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You don't have to be neurotic, but it helps

Academics' tendency to worry can be a strength as well as a weakness, argues Daniel Nettle

I recall one Christmas Day afternoon, when most people were probably snoozing off their lunches, becoming suddenly concerned whether a particular graph in an under-review journal article of mine wouldn't look better plotted with logarithmic scales on the axes. It was no good; the festivities, such as they were, could not continue until I had cracked open the laptop to find out. This, along with many similar instances of "research one - life nil" recounted by colleagues, prompts me to wonder why on earth we all do it. This is not a despairing cri de coeur , but rather a genuine empirical question, since I number the relationship between personality and life choices among my research interests. The more I think about it, the more I am forced to conclude that academics are the most neurotic group of individuals.

I do not mean neurotic in the everyday, pejorative sense. Personality psychologists measure a trait called "neuroticism", which equates in essence to how easily activated are certain brain mechanisms whose function is to detect potential threats in the environment. High scorers are prone to worry and stress, while low scorers are relatively carefree. Most research on neuroticism has focused on its undeniable negative sequels - anxiety disorders, depression, difficult relationships, ill health and so on. However, ramping up the activity of any particular psychological mechanism is likely to bring benefits in certain situations as surely as it brings costs in others. Being a little paranoid, for example, is probably quite useful if people actually are out to get you.

Thus, it is quite plausible that being high in neuroticism will be associated with signature strengths as well as vulnerabilities. Researchers have found that high scorers often strive hard, even in the absence of external reward, for fear of failure, of falling behind or to counteract the hazards they sense ahead. The anxiety that neuroticism potentiates makes us sceptical, cautious and vigilant to detail. It also unleashes the power of rumination. Rumination - going ceaselessly over the small details of a scenario - is a feature of depressive cognition. It is undoubtedly toxic in the wrong circumstances, but it is also the greatest tool of the scholar.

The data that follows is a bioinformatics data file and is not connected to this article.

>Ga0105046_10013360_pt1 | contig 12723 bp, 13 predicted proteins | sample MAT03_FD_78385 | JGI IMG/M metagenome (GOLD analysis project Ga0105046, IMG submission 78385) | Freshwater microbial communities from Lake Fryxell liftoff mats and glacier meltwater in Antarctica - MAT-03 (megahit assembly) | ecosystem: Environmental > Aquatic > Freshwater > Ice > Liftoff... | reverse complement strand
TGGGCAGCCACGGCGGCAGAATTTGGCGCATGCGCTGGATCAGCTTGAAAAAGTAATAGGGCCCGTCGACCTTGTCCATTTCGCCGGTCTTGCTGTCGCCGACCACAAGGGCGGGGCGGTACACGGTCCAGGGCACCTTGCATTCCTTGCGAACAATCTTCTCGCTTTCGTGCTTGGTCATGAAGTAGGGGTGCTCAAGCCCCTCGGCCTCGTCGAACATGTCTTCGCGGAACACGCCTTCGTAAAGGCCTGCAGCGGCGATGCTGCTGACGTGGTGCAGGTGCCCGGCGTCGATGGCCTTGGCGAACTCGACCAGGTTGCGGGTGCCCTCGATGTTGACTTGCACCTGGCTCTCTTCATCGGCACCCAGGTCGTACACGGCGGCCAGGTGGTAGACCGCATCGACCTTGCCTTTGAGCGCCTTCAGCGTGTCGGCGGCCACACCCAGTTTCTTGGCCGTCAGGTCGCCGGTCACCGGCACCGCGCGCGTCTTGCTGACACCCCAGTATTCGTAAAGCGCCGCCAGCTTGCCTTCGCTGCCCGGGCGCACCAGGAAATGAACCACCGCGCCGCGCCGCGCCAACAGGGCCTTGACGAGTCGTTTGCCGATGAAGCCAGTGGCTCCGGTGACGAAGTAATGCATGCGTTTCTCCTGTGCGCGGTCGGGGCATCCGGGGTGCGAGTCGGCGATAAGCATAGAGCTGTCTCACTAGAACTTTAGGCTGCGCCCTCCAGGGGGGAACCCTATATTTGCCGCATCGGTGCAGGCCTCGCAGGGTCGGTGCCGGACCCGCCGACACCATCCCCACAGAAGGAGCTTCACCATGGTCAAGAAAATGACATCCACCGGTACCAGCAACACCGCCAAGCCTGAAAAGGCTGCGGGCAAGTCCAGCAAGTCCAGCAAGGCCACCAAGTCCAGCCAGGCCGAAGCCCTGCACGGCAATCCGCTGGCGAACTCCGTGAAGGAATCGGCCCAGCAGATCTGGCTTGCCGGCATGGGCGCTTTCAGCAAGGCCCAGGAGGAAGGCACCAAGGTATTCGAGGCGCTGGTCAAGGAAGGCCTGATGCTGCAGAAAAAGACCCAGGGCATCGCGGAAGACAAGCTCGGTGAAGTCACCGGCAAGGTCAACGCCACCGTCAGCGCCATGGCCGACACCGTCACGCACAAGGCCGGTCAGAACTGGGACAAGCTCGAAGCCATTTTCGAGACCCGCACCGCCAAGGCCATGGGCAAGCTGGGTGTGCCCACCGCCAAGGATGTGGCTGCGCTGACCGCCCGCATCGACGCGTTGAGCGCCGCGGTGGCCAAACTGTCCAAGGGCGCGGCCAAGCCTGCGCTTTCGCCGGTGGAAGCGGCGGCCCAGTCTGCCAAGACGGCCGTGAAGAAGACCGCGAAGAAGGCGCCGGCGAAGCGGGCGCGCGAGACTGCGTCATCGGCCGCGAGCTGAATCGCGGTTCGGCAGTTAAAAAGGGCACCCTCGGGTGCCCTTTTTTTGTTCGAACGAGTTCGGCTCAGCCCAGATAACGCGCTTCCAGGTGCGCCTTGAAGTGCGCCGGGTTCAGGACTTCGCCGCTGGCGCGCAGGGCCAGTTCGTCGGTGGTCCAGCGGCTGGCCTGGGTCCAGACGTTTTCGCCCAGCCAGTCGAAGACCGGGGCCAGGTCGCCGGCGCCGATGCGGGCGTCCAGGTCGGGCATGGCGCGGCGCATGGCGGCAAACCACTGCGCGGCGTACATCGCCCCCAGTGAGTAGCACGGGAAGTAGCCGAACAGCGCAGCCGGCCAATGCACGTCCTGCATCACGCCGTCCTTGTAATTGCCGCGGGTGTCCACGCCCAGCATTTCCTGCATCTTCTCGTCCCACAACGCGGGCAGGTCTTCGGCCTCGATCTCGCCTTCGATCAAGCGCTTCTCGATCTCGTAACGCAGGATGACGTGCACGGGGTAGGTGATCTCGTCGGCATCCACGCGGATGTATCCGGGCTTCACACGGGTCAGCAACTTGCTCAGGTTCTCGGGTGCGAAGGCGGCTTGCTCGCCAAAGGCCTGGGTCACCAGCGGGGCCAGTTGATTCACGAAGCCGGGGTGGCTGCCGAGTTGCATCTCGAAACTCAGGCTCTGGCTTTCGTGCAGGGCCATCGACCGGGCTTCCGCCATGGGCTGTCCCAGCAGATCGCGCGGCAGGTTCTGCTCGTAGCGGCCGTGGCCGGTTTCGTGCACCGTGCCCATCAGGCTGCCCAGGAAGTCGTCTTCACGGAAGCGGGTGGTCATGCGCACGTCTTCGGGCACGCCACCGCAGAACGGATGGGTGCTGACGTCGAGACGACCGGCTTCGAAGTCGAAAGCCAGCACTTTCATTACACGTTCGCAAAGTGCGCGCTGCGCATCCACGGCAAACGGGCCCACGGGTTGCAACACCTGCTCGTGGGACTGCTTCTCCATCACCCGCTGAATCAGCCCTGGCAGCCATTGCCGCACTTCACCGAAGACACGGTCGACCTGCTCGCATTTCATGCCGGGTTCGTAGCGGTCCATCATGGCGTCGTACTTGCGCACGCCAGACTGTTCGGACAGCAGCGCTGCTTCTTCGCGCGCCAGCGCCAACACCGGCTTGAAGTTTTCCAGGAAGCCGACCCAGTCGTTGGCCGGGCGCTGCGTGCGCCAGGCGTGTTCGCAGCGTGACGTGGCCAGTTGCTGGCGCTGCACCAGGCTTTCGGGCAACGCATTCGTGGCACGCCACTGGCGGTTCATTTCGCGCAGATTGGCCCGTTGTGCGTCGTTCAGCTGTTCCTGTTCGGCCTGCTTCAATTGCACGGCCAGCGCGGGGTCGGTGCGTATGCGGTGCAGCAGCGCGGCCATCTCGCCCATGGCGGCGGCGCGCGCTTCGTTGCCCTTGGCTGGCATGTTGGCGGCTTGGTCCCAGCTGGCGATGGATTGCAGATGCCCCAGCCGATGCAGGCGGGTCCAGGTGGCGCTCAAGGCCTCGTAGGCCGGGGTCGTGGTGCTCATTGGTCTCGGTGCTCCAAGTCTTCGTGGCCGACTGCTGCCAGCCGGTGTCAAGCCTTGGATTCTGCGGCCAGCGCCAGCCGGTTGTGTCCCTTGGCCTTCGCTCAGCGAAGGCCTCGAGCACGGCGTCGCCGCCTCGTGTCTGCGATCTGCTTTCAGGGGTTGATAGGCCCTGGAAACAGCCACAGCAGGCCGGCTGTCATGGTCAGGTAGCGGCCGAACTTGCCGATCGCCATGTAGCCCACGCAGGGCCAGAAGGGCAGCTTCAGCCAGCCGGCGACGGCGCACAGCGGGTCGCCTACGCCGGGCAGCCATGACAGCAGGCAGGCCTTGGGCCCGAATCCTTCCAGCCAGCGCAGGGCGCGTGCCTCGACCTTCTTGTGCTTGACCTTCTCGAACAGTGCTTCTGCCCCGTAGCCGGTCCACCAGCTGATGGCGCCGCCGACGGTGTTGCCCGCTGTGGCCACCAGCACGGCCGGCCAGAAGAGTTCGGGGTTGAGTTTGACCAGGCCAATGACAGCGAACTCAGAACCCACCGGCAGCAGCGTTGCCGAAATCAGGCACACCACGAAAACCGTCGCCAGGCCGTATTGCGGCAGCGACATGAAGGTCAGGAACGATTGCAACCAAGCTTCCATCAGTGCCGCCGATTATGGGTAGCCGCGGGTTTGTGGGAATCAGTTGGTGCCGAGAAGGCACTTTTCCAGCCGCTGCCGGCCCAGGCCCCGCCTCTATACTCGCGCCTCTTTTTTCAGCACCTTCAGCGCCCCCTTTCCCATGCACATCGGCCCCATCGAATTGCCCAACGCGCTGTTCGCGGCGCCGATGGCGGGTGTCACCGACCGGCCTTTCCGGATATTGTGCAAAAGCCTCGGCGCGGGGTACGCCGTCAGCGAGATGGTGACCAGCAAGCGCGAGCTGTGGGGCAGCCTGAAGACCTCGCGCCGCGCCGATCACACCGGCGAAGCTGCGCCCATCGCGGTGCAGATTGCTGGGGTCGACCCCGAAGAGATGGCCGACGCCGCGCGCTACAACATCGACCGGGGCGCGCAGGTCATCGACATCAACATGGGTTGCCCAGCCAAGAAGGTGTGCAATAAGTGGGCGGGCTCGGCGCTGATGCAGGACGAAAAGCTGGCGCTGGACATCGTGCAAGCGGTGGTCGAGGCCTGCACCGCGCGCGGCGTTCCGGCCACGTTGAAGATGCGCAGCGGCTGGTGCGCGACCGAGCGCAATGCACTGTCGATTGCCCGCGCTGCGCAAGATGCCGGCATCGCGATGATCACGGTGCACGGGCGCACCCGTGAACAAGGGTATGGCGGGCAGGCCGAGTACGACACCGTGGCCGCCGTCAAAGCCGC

If we academics weren't predisposed to ruminate, we would conclude that it didn't matter much either way in the grand scheme of our lives, and most of the world's greatest research would never be realised. It is the centrality of rumination to what we do that makes it impossible to establish how many hours academics work. Is one working when awake in the middle of the night thinking about structural equation modelling or medieval Padua? The centrality of rumination places a gulf of understanding between us and other social groups, including our students and those who phone our offices between 9am and 5pm expecting to find us there, or see us apparently not working much. What they don't see is that, wherever we are, to paraphrase Marlowe's Mephis-topheles, "this is work, nor am I out of it".

My hunch, then, would be not only that academics as a bunch are relatively high in neuroticism, but that, in academics, higher neuroticism goes with higher productivity. These are hunches I cannot substantiate, although there are some indirect lines of evidence in support of the case. Neuroticism is a negative predictor of job performance for most occupational groups, essentially because of stress-related illness. However, in "professional" occupations (which includes academics), that coefficient is reversed, with neuroticism a weakly positive predictor of career attainment. Among undergraduate students, neuroticism is actually a positive predictor of academic performance, at least for those with the self-discipline to convert their worry into work. Moreover, it has long been known that rates of neurotic disorders are high among writers, a group academics could be considered as belonging to.

If it turned out to be true that academics were generally high in neuroticism, what would follow? For one thing, it would indicate a need to provide good counselling services and medical support for a group likely to be at risk of depression. It would also provide a good example of how a personality liability can, by finding the right niche, be converted to a strength.

It would potentially explain a lot, too, about how universities tend to operate; the interminable discussions in meetings, the prickly relations, resentments, imagined slights and continuous mind-changing. Above all else, it would shed a lot of light on why there are only two possible answers when you ask academics how they are: either (1) "busy" or (2) "stressed".

Daniel Nettle is reader in psychology at Newcastle University. He is author of Personality: What Makes You the Way You Are , to be published by Oxford University Press in September. He has launched a mass personality survey, in association with the British Association, which can be found at www.the-ba.net/personality  

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